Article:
Disney has been owned by people like Robert A. Iger,  former chairman and chief executive officer (CEO) of The Walt Disney Company, since 2005.

Why Twitter had Jack Dorsey as a board member?

In December 2013, Jack Dorsey announced his participation in Disney with a quote:

As reported by The Verge back then:

Jack Dorsey is a talented entrepreneur who has helped create groundbreaking new businesses in the social media and commerce spaces,”

Said Bob Iger, Disney’s chief executive:

“The perspective he brings to Disney and its Board is extremely valuable, given our strategic priorities, which include utilizing the latest technologies and platforms to reach more people and to enhance the relationship we have with our customers.

However, as Twitter has become over the years a media company, Jack Dorse won’t probably be re-elected as a board member as conflicts of interest loom ahead.

Why Twitter had Sheryl Sandberg as a Disney board member?

Sheryl Sandberg was appointed as a Disney board member back in 2010.

Just like Jack Dorsey, she might not be for re-election as Facebook, now considered a media company, puts her position in a conflict of interest with the company.

As announced back in 2010 on The Walt Disney Company Blog:

Sheryl is an outstanding executive who can add incredible value to what is already a diverse and highly experienced group of directors,”

Said John E. Pepper Jr., Disney’s chairman:

She brings great expertise in the online world, considerable international experience, and a deep understanding of consumer behavior.

When Disney served as inspiration for designing the Airbnb customer experience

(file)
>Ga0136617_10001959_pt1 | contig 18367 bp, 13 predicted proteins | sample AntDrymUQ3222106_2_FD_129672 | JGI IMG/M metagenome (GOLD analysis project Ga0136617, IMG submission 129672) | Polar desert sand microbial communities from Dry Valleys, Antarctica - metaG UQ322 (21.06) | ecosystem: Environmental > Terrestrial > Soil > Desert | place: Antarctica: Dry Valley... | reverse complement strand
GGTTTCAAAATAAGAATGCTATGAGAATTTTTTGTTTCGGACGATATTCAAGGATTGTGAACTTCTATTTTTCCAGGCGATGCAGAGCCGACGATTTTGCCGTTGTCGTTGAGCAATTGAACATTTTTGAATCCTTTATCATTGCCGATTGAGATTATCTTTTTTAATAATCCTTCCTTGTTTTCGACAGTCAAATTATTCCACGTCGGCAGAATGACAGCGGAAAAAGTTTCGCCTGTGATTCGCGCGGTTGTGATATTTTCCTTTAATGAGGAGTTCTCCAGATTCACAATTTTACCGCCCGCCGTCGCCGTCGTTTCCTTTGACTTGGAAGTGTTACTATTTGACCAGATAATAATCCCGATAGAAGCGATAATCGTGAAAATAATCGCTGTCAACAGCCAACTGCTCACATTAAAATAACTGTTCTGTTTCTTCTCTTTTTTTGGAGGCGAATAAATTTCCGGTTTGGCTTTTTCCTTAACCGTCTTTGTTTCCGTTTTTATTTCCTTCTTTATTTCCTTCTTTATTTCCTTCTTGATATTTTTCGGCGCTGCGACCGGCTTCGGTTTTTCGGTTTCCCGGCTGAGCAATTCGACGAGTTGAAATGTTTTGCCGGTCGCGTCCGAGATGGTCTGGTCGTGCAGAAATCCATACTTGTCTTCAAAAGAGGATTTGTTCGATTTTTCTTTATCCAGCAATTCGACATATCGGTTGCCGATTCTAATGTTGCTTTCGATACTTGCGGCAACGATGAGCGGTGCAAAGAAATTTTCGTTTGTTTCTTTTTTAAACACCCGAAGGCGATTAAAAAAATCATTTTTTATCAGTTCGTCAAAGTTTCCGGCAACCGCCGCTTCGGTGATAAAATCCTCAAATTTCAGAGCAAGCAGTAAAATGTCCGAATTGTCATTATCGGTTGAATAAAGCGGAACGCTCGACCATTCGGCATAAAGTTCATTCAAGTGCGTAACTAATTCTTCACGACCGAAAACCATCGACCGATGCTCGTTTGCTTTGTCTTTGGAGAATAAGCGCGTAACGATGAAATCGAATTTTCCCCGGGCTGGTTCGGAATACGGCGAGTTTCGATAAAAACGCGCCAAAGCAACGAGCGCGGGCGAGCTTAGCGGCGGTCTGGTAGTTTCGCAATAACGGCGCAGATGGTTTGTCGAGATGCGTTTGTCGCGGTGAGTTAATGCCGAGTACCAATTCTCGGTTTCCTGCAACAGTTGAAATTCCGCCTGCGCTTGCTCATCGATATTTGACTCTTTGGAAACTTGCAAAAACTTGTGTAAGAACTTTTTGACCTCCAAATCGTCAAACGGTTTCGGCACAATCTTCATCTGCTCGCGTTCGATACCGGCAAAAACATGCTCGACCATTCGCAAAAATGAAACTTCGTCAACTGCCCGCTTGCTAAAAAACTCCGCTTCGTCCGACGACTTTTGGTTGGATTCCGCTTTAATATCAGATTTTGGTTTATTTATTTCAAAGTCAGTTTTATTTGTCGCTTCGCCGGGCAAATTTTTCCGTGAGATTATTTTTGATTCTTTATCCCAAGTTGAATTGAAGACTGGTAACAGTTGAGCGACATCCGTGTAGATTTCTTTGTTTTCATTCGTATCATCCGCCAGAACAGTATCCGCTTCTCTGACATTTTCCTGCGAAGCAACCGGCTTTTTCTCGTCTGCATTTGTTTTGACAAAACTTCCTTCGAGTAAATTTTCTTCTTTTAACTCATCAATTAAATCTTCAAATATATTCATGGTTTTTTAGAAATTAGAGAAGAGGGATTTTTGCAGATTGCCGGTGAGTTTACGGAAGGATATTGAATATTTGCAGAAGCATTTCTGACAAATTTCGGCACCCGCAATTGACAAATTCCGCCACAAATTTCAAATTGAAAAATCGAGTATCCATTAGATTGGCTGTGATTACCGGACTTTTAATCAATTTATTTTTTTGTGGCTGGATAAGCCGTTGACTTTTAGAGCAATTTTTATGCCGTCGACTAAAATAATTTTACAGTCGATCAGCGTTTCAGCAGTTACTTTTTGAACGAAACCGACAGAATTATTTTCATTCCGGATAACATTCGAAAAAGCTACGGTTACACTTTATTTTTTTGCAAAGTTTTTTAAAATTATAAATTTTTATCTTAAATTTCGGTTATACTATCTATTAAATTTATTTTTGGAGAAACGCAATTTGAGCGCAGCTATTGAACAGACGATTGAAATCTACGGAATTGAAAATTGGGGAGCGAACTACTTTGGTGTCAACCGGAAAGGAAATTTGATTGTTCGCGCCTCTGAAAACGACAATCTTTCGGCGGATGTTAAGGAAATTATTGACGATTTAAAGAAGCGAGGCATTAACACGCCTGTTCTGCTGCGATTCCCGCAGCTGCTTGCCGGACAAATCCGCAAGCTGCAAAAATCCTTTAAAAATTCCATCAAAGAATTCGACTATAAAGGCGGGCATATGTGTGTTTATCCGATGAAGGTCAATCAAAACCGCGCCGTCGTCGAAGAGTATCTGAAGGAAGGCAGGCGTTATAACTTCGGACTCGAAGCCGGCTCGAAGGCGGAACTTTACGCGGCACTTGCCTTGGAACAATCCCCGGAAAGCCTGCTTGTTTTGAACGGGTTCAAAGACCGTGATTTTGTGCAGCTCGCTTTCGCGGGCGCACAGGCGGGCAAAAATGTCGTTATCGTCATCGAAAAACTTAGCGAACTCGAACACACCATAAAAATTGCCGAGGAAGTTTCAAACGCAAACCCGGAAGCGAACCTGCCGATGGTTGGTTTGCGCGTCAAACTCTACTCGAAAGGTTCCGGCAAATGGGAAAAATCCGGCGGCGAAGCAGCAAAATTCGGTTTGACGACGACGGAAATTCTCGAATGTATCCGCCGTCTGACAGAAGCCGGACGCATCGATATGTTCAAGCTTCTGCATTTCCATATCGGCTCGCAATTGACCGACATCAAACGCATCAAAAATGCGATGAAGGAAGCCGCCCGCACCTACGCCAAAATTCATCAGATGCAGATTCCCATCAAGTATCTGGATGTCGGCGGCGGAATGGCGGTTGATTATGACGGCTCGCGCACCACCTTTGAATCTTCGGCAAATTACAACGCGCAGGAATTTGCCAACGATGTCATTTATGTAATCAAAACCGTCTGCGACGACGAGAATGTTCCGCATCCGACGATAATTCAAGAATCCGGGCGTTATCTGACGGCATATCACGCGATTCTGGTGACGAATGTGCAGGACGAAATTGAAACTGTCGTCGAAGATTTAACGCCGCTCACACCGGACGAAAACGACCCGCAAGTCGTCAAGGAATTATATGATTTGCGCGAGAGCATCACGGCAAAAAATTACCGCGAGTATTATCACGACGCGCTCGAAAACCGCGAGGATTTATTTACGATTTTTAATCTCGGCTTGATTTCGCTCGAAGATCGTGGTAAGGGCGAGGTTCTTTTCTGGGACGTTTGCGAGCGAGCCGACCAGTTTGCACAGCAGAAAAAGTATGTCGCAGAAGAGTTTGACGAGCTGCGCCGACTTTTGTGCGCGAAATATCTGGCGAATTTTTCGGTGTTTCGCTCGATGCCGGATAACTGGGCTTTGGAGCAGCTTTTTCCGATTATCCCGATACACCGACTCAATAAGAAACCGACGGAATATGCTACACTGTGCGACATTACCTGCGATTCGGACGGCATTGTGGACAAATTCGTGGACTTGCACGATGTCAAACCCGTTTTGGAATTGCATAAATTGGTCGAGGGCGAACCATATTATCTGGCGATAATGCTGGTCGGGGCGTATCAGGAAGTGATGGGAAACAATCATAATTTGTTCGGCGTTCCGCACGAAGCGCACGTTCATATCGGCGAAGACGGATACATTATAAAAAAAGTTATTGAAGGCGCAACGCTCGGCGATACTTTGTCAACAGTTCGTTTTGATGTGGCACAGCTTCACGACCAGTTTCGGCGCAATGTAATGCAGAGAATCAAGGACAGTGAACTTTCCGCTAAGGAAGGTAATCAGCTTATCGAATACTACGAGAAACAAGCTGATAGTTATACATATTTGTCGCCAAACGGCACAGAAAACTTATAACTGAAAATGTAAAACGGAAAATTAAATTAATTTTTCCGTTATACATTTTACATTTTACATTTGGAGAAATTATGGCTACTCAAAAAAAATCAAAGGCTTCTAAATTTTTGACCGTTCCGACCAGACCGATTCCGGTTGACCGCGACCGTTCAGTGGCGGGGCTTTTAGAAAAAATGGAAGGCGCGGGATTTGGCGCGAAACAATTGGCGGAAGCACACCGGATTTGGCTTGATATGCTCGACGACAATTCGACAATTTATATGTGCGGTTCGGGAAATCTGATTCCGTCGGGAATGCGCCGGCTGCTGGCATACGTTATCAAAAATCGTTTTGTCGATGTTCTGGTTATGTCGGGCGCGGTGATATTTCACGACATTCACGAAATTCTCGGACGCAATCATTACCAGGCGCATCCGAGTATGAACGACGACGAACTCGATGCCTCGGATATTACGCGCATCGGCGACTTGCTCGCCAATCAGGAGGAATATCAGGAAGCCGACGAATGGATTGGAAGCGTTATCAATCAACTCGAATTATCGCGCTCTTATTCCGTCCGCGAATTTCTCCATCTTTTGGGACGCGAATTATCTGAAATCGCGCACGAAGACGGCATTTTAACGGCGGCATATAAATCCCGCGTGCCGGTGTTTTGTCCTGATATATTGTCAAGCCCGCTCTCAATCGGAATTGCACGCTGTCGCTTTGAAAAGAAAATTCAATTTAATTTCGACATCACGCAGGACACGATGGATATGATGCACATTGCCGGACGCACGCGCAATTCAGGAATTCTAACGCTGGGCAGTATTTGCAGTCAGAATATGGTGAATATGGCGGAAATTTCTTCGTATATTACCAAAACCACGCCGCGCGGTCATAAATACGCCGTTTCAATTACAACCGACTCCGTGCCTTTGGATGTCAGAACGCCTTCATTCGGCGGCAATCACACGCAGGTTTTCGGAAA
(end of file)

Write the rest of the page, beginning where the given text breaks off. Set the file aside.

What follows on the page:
A storyboard is a linear sequence of illustrations used in animation to develop a broader story. A storyboard process is now used also in business to understand and map customers’ experiences and enable the growth of the company using that process.

As explained in business storyboarding,

Back in 2011, Brian Chesky, co-founder of Airbnb, picked up a biography of Walt Disney over the Christmas vacation.

In there, he found a technique that Walt Disney used.

As the story goes, during a passage of Walt Disney’s biography, Chesky noticed how, during the production of the movie “Snow White and the Seven Dwarfs” in the 1930s, Disney used storyboards, a technique invented by a Disney’s animator, a few years earlier.

Chesky felt that when Disney used this technique, he was in a similar situation that Airbnb was facing at the time. 

Thus, Chesky, with the other co-founders, had an animator from Pixar design the storyboard for the three key processes:

  • The host process.
  • The guest process.
  • And the hiring process.

Those storyboards brought in the Airbnb headquarters aimed to align everyone in the organization around the critical elements of the customers’ experiences. 

In 2022, Airbnb enabled $63.2 Billion in Gross Booking Value, generating $8.4 Billion in service fee revenues. In 2022, there were $393.7 Million Nights and Experiences Booked, ad an average service fee of 13.3%, at an Average Value per Booking of $161.

Read: Disney Business Model

Related Visual Stories

Disney SWOT Analysis

It would be hard to argue for a more recognizable entertainment brand than Disney. Disney is, of course, synonymous with Walt Disney, but it was Walt and his brother Roy who started the company in 1923 in Burbank, California. Disney content is now broadcast on over 100 channels in 34 different languages across the globe.

Disney Revenue

The Walt Disney Company reported over $82 billion in revenues in 2022, compared to over $67 billion and over $65 billion in 2020.

Disney Profits


Disney Employees


Disney Subscribers


Disney vs. Netflix

By September 2022, Disney counted 235,7 million subscribers, whereas Netflix counted 223 million subscribers.